Dust and Metal


2022 // 82′ // Vietnam // dustandmetal.com
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directed, written and edited by
Esther Johnson

produced by
Lisa Brook (LIVE cinema UK) and Esther Johnson

narrated by
Nguyễn Lan Hương

music by
Xo Xinh

sound design by
Nguyễn Nhung

production partners
Centre for Assistance and Development of Movie Talents (TPD)
Vietnam Film Institute

funded by
British Council

Premiere with live score

Sheffield Doc/Fest Memorial Hall, Sheffield City Hall, Sheffield, UK, 20:00, 27.06.22 Tickets HERE
‘Esther Johnson’s film brings together a trove of archive and contemporary footage, set to a live score by Xo Xinh, for a thrilling, unorthodox portrait of Vietnam.’ DocFest programme


Getting Creative with Archives: Dust & Metal Independent Directions Film Festival (INDIS) online event, 20.02.22

Make Film History Workshop Independent Directions Film Festival (INDIS) online event, 27.03.21

DUST & METAL in-progress online event, British Council, 10.09.20

Conference and Symposia

Live Scores panel Live Xinema IV 2022 Broadway Cinema, Nottingham 21—23.09.22

DUST & METAL: a cine-poem journey through Vietnam’s film heritage Forgotten Popular Culture: Asian Cinema and Film History University of Leicester 25.05.22

DUST & METAL Shadow Screens: Unmade, Unseen, Unreleased Film and Television Sheffield Hallam University and University of Nottingham 23—24.05.22

Unleashing the Power of Archive Film London Screen Archives conference, Museum of London 12.03.20

A cinematic voyage through Vietnam’s enduring love affair with motorbikes

DUST & METAL (CAT BỤI & KIM LOẠI) presents stories of ‘freedom’ in Vietnam past and present told through the lens of the country’s ubiquitous mode of transport: the motorbike. Stepping away from Hollywood’s portrayals of the American/Vietnam War, Dust & Metal offers an unorthodox perspective of Vietnam.

Through a unique partnership with the Vietnam Film Institute to digitize rare archive film, this Vietnamese-British project funded by the British Council is an unmissable audio-visual live cinema experience. Through the repositioning of difficult to access archive film, contemporary footage, and a live score composed and performed by Vietnamese artist Xo Xinh, Dust & Metal makes rare archive film available to new audiences to illuminate unfamiliar histories of Vietnam.

The work takes the form of a creative poetic documentary in the vein of director Esther Johnson’s live cinema feature film ASUNDER.

For all media enquiries please contact Lisa Brook: lisa@livecinema.org.uk


‘Esther Johnson’s film brings together a trove of archive and contemporary footage for a thrilling, unorthodox portrait of Vietnam, screened with live music composed by Xo Xinh.

Between tourist promotions and Hollywood films lies another Vietnam, whose stunning landscape has been evocatively captured from the country’s most accessible form of transport: the motorbike. Like her ground-breaking 2016 work Asunder, Johnson’s new film employs old and new footage in inventive ways to challenge preconceived stereotypes. It also explores the role of the motorbike – often the only suitable mode of transport for navigating Vietnam’s vast arterial system of tiny country roads – within the country’s history and culture.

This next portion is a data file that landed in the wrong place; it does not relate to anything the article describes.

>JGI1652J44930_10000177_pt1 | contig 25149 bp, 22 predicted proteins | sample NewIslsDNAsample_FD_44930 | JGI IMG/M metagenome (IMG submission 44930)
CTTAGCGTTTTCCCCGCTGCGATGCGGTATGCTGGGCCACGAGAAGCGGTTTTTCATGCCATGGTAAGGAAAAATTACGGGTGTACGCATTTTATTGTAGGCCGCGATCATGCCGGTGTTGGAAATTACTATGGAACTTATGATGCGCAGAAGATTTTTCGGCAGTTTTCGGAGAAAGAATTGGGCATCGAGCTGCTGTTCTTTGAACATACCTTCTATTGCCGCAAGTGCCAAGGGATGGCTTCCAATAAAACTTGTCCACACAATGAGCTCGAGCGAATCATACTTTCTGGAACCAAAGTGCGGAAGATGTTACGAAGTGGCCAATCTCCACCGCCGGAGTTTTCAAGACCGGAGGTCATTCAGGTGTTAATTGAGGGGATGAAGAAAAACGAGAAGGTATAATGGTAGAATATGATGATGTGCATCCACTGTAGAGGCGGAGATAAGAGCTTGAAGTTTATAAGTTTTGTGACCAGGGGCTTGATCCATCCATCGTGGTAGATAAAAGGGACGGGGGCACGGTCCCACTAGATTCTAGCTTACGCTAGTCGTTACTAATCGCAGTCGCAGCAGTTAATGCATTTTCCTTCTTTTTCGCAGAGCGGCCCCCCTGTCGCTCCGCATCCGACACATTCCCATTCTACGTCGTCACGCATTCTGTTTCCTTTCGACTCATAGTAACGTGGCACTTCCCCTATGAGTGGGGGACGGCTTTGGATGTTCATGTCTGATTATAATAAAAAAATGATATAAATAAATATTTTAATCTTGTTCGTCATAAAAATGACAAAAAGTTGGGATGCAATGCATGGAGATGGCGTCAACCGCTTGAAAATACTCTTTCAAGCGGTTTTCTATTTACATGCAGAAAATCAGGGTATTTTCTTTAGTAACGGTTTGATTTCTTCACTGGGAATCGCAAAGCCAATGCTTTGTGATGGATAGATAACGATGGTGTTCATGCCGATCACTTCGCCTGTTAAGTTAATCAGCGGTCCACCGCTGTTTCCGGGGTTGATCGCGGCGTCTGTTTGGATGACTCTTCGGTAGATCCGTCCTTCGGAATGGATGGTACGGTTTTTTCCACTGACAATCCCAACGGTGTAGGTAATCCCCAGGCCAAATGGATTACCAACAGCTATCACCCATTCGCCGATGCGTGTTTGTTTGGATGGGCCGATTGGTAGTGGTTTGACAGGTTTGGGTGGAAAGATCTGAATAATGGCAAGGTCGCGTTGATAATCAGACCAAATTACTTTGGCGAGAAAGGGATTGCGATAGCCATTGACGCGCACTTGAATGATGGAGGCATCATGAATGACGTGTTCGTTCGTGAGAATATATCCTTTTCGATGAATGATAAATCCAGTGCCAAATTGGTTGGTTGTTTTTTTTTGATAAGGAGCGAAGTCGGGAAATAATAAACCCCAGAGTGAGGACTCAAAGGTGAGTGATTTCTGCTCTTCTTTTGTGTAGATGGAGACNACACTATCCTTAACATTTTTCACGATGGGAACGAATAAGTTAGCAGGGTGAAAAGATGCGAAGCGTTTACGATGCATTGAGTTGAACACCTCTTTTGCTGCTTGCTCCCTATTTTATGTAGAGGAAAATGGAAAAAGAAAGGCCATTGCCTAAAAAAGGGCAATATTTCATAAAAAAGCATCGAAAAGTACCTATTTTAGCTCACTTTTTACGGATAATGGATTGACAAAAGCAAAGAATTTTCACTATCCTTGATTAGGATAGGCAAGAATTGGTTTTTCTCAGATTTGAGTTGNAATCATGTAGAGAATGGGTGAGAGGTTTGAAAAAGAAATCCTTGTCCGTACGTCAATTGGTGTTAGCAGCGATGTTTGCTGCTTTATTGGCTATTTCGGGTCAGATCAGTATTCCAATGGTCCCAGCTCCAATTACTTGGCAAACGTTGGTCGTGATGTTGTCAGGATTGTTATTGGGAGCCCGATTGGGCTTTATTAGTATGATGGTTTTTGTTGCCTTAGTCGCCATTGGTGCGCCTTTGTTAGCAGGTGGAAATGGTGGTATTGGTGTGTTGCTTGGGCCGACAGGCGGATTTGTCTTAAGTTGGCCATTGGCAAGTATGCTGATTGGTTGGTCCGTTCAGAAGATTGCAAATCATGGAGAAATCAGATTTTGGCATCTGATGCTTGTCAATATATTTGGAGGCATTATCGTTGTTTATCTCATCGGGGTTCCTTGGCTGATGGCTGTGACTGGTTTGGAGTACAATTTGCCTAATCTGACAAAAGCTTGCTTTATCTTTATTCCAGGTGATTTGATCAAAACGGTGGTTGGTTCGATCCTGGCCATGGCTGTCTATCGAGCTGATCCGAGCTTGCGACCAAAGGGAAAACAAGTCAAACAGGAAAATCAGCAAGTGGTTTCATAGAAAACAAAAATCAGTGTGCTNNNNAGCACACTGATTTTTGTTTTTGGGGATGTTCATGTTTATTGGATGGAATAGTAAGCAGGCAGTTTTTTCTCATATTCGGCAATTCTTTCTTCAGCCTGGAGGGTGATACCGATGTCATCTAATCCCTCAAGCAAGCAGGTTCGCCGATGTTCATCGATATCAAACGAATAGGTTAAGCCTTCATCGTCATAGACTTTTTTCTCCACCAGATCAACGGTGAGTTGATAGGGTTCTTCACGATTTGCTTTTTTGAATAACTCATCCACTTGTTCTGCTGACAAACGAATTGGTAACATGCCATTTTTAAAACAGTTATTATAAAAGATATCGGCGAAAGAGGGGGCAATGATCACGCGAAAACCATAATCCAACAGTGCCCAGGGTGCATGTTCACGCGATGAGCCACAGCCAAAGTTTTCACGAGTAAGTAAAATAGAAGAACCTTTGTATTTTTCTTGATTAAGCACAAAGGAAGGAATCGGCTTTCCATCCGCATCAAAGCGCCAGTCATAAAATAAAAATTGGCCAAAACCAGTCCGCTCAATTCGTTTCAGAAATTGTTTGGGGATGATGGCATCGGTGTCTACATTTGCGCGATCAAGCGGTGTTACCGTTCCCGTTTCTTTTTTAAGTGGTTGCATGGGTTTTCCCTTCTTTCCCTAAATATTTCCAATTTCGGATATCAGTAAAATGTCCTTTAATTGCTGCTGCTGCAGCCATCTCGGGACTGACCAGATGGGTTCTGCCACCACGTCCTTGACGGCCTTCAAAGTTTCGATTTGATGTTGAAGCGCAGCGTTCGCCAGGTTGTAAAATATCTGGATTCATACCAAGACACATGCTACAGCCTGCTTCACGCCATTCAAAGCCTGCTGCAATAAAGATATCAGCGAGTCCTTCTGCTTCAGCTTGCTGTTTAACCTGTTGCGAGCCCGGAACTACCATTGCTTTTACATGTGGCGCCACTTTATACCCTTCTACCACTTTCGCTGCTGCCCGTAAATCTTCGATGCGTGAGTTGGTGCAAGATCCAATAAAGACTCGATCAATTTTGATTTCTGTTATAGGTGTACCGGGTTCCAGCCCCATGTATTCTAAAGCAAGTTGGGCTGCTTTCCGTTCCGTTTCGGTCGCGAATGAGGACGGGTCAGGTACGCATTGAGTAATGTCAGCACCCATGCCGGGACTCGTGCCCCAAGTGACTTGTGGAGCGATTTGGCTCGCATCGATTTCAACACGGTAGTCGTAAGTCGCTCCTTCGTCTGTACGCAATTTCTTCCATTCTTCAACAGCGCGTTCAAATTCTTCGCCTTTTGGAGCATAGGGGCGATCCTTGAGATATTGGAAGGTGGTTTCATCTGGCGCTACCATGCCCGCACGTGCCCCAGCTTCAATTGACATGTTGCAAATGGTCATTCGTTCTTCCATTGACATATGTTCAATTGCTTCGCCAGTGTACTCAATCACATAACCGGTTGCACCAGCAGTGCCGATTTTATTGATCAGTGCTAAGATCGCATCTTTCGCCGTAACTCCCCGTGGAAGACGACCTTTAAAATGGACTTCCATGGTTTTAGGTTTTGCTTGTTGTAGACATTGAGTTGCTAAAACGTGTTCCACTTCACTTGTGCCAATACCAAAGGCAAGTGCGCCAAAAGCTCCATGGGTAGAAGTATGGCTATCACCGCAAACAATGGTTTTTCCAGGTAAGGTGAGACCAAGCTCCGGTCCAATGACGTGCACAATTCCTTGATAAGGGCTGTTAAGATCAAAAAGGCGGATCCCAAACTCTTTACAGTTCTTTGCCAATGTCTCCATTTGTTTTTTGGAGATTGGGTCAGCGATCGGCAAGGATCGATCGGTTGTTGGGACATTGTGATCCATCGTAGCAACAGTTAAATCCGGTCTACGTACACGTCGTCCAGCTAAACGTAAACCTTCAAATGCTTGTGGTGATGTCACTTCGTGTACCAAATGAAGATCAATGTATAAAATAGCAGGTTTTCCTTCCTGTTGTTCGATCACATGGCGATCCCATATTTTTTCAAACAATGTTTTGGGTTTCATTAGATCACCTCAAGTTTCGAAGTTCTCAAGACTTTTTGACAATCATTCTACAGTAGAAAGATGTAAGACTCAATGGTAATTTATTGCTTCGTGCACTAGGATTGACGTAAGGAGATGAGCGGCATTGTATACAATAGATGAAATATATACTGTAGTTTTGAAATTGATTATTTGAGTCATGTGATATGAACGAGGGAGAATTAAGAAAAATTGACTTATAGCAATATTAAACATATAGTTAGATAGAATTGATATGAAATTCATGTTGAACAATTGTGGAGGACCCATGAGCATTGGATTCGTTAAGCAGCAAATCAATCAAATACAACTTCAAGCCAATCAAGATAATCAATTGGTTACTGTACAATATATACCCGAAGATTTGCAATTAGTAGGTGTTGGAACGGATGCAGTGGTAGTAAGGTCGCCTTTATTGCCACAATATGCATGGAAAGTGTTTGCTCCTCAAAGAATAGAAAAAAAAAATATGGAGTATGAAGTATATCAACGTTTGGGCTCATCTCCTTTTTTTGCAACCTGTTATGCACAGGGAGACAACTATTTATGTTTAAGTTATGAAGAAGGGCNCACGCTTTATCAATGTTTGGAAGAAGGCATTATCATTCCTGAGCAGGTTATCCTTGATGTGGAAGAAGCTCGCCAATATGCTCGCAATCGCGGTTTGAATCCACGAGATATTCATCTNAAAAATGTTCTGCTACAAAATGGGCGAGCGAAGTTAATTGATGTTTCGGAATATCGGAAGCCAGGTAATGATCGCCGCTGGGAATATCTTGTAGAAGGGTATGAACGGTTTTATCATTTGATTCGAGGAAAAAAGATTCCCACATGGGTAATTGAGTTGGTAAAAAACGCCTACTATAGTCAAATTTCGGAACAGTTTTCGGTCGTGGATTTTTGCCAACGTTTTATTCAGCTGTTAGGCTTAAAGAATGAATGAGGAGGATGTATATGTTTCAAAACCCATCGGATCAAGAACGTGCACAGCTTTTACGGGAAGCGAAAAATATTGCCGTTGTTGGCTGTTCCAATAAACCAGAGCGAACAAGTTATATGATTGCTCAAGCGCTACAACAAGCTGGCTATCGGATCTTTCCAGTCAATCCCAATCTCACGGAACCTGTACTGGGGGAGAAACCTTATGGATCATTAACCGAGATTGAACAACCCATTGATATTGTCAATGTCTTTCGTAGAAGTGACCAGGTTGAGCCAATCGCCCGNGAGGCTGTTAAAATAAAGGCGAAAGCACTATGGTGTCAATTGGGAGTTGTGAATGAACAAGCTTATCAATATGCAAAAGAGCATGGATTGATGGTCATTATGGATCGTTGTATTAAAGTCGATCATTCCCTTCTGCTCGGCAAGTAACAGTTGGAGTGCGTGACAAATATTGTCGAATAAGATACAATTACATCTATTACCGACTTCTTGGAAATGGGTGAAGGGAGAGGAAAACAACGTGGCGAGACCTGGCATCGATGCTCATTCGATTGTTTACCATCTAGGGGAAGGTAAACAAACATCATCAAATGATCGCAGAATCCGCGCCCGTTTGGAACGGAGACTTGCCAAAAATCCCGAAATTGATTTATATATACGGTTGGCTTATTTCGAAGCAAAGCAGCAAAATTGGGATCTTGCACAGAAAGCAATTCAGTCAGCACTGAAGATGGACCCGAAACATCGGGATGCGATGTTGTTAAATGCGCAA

Accompanying Johnson’s evocative montage is Xo Xinh’s electronic score, performed live, conveying in equal measure the film’s sense of wonder.’ — Sheffield Doc/Fest Programme

Owning a motorbike is a symbol of work, technology, flexibility, speed and escape, and permits an individual movement and enterprise. With a population of 97 million Vietnam’s city roads are packed with 45 million registered motorbikes (amongst the highest in South East Asia) — that’s almost one bike for every two people. Roads are awash with the transportation of goods of all types and sizes on the back of motorbikes, including washing machines, entire families, and chickens.

The popularity of motorcycles has replaced the mass bicycle use in the 1960/70s – then the most important method for transporting supplies during the American/Vietnam war. All forms of bikes are still invaluable for navigating Vietnam’s ‘hẻm’ alleys too narrow for cars. However, motorbikes and scooters have become the de facto mode of transportation to traverse the growing waves of traffic. The sounds of bike engines, horns and bells create a symphony of Vietnamese life.

As HaNoi aims to ban petrol/diesel motorbikes by 2030 Dust & Metal taps into current discourse in Vietnam around climate change and sustainability. Young people will be most affected by this change and companies in Vietnam are producing an array of electric scooters as an alternative form of transport.

Funded by British Council Digital Collaboration Fund